"Currently, bioenergy is Canada's second most important form of renewable energy and represents about 5% of the country's total primary energy. The most important type of biomass is industrial wood waste, especially waste from the pulp and paper industry, which is used to produce electricity and stream. […] At the end of 2006, Canada had 62 bioenergy power plants with a total electricity generating capacity of 1,652 megawatts. […] In 2006, 7 million megawatt-hours of electricity were generated using wood and spent pulping liquor" (The Organization for Economic Co-operation and Development, 2010).
In terms of the regions in which bioenergy is mostly produced, these refer primarily to forestry areas, but also regions in which the forestry activities are intense. Such regions include Ontario, the British Columbia, Quebec, New Brunswick or Alberta. Aside from the bioenergy however, Canada also takes prides on its biofuels, activity which has been growing in importance and popularity across the country. The bases of biofuel production are similar to those across the globe, referring specifically to the production of ethanol from agricultural output. The more common agricultural sources of biofuel in Canada are represented by wheat, corn and barley, materials for which Canada is a major producer and exporter. Other sources used in the creation of biofuels include vegetable oils and animal fats, which lead to the production of biodiesel.
The biofuels are not only created by specialized companies, but also by farms, which create outputs of biofuel that complement those launched by the companies. Within the future, the volume of biofuels produced by both specialized agents as well as farms is expected to increase as the Canadian government has issued legislations to support the development of biofuels.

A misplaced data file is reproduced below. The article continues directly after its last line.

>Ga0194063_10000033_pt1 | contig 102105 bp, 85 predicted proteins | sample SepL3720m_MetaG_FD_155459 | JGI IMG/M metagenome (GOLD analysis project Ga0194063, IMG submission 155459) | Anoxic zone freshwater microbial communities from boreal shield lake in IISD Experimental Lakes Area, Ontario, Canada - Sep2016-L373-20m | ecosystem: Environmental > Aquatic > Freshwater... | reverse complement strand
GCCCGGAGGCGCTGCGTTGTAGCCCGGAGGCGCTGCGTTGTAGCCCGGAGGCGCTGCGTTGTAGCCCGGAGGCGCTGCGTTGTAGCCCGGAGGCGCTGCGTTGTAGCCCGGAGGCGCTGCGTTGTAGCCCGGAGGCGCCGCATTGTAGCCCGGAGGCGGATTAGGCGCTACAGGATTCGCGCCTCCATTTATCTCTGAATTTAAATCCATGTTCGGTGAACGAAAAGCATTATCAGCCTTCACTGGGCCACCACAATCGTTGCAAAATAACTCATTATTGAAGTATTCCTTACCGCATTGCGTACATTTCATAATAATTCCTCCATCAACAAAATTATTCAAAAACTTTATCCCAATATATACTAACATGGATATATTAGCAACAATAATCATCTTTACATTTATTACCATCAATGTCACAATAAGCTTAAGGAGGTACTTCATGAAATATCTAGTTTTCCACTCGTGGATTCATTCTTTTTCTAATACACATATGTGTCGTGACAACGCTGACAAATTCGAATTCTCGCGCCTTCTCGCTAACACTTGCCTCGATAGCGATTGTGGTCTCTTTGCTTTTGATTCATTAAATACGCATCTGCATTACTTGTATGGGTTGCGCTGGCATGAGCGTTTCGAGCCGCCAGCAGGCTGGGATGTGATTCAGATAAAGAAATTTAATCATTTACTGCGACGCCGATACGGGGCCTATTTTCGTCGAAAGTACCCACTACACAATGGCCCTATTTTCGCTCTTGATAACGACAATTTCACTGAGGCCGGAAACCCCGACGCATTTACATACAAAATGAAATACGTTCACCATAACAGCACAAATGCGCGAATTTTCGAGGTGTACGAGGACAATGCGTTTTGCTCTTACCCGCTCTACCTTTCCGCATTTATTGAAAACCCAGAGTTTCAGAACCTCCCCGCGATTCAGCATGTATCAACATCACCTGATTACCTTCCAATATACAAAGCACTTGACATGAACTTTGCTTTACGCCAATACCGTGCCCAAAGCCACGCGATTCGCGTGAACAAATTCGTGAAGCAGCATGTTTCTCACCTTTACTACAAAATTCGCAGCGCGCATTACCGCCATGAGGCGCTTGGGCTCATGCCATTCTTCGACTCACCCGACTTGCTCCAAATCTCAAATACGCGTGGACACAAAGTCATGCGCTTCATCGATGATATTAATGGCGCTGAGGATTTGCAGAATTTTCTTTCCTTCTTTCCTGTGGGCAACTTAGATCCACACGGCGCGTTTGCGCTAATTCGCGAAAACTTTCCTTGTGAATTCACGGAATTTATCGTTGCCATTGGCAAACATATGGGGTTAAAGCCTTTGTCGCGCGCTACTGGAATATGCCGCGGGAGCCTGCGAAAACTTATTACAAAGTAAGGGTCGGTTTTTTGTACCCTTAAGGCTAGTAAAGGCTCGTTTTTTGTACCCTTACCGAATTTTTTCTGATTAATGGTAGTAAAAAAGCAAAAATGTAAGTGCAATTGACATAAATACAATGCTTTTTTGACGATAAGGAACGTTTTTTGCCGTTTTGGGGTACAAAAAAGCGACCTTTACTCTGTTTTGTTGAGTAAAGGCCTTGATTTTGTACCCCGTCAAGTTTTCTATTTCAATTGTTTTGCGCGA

At the level of the solar, geothermal and tidal energy, the capacity of producing energy from these sources varies across the state. The capacity for solar energy production is for instance increased in the central regions of the state, but decreased in the coastal regions, where the climate is more clouded. Still, it is believed that half of the electricity needs in the Canadian residences could be satisfied through the installation of solar panels. For geothermal and tidal energy, the actual capacities and current productions are limited, but efforts are made in the direction of increasing their role:
"Installed capacity of for solar thermal power has seen average annual growth of 17% since 1998, reaching to 290 megawatts of thermal power in 2005. For geothermal energy, Canada's steam resources are limited, but electricity generation projects are being considered. Furthermore, approximately 3,150 ground-source heat pump units were installed in residential, commercial and institutional buildings across Canada in 2006. Finally, ocean energy is a potential opportunity because much of Canada is surrounded by oceans. Currently, Canada has a tidal power plant in Nova Scotia with a generating capacity of 20 megawatts of electricity. Additional tidal current demonstration projects are being considered" (The Organization…